User Experience Mockup for Elections
The brief was to design an easy-to-use interface for a voting app. The app would be used by people who are not tech-savvy, so the interface needed to be simple and intuitive.
I used Balsamiq to create the mockup in the above images. I came up with a clear and easy-to-use interface that behaves just as the user expects and if implemented, would allow users to vote quickly and easily.
You are part of a software development team tasked with developing an online e-voting system for the Electoral Commission of Aotearoa New Zealand. Your role on the software development team is to model, prototype and design an evaluation for the system’s proposed user interface. Other members in your software development team will be responsible for implementing the system and for actually running the evaluation.
You are to create a wireframing model to prototype a user interface for the system that meets the needs of the two personas that you have created and meets the basic functionality listed in the Requirements section below.
- Voting can take place over a two-week period, which is decided in advance by the current government.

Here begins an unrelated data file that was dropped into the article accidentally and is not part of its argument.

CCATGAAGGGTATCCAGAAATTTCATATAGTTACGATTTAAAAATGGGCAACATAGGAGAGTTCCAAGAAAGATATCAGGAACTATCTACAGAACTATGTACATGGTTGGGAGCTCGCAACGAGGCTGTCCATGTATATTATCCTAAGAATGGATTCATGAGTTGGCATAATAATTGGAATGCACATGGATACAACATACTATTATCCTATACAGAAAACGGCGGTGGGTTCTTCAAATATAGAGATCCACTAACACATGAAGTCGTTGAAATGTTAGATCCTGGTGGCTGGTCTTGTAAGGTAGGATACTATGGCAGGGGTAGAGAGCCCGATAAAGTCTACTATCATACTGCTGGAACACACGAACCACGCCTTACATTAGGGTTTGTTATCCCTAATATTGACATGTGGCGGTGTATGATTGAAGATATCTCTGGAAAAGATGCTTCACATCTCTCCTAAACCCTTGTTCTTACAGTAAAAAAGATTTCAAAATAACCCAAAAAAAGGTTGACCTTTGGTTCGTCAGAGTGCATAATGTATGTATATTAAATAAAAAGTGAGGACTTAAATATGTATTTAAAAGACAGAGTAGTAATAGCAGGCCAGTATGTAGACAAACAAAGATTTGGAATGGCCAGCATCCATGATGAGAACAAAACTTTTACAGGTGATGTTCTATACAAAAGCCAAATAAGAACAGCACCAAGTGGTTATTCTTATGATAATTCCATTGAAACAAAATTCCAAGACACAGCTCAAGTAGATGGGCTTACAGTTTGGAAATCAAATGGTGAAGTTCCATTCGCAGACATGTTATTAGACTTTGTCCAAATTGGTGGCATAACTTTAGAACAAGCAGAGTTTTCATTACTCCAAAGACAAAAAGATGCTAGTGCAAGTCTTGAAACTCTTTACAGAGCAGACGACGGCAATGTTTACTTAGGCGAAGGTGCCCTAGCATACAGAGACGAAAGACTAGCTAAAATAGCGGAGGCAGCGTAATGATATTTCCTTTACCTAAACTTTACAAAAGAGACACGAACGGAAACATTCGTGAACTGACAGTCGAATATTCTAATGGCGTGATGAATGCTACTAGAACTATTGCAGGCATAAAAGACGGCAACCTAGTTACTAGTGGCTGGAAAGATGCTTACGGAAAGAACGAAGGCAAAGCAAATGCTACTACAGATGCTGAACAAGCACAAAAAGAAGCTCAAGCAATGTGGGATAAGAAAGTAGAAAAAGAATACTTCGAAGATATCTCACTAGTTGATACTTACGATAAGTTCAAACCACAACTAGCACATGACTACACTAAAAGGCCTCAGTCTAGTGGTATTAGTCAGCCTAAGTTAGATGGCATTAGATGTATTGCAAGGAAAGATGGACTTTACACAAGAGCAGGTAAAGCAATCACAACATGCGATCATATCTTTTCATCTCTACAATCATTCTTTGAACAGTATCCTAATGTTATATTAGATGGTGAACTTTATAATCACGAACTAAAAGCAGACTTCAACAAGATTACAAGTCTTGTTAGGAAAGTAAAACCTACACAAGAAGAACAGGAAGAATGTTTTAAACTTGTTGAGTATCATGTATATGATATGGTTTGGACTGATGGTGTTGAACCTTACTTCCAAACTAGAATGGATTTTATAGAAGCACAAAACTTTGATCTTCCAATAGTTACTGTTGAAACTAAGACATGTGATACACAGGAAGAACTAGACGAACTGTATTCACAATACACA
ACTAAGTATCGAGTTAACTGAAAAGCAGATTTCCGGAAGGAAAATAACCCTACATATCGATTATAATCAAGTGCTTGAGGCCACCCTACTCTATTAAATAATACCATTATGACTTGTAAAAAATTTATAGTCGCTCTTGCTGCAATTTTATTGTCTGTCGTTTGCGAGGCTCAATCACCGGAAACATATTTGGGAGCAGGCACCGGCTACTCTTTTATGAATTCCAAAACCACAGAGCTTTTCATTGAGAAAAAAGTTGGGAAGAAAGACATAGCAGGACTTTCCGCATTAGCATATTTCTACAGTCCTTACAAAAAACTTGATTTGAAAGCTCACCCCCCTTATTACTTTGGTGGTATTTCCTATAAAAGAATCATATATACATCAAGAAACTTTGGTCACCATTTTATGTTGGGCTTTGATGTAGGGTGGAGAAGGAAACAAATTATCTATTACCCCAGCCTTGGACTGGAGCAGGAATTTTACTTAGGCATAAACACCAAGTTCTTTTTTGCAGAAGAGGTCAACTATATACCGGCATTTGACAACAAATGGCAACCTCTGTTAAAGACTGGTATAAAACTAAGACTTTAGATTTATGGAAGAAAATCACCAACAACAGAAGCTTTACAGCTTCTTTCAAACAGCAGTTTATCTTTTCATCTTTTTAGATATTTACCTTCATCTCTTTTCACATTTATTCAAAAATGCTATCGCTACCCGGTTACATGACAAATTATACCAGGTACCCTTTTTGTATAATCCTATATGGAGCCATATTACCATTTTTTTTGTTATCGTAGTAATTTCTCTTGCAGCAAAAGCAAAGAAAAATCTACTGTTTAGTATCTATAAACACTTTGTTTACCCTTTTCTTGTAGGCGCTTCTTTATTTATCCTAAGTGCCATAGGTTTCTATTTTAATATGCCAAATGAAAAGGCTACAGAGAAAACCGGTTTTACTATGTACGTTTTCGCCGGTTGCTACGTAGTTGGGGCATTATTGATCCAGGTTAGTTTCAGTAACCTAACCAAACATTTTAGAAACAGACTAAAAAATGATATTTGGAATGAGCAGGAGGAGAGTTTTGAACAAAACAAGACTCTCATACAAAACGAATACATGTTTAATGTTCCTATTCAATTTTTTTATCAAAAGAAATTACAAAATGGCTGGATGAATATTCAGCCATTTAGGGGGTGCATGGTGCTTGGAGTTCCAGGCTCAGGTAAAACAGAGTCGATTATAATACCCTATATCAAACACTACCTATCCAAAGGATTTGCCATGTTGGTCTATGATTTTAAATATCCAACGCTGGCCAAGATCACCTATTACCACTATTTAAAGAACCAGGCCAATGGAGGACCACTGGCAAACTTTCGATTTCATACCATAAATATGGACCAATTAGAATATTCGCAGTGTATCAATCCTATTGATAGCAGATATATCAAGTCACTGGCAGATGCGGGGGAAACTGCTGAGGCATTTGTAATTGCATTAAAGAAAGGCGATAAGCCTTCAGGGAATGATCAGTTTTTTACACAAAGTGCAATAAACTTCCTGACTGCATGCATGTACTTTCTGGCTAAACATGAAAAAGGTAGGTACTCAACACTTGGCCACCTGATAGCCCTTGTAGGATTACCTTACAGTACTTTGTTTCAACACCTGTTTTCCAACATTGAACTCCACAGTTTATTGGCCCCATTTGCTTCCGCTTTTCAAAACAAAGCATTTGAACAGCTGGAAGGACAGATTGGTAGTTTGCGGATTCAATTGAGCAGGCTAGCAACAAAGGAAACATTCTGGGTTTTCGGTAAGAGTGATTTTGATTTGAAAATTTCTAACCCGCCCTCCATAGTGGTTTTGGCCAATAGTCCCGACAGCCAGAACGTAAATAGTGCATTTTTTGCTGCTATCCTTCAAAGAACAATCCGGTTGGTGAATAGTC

- A voter can vote for their preferred candidate in an electorate.
- A voter can vote for their preferred party.
- A voter can vote either “Yes”, “No” or “Abstain” in all referenda questions that are active in an election.
- The system can be configured with a set of electorates.
- The system can be configured with a set of candidates for each electorate.
- There should be no bias towards any candidate or party in the order in which they are presented.
- The system can be configured with a set of parties. A party, once registered, is available for voting in all electorates for the party vote.
- A Māori voter can choose to register in their local Māori electorate or their local General electorate.
- A non-Māori voter can choose to register in their local General electorate. The system shows a count of the votes for each electorate, once voting has closed. This count shows how many votes each candidate got and how many votes each party got for each electorate, as well as how many votes each party got across the entire country.
- A party has a party logo, a party name, and a link to the party’s website.
- A candidate has a party logo (or “I” for “independent”), a name, and a link to their own website.
- A voter has an address, a name, an age and an ethnicity and a unique ID.
- Only people who are citizens or permanent residents of Aotearoa New Zealand and who are 18 years or older on the final day of the election, and who have lived in New Zealand for at least 12 months during their life, are eligible to vote in an election.
- There are 7 Māori Electorates and 65 General Electorates in Aotearoa New Zealand. The remaining 48 seats in the 120-seat Parliament are allocated to Parties so that their share of Parliament equals the same as their share of the party vote.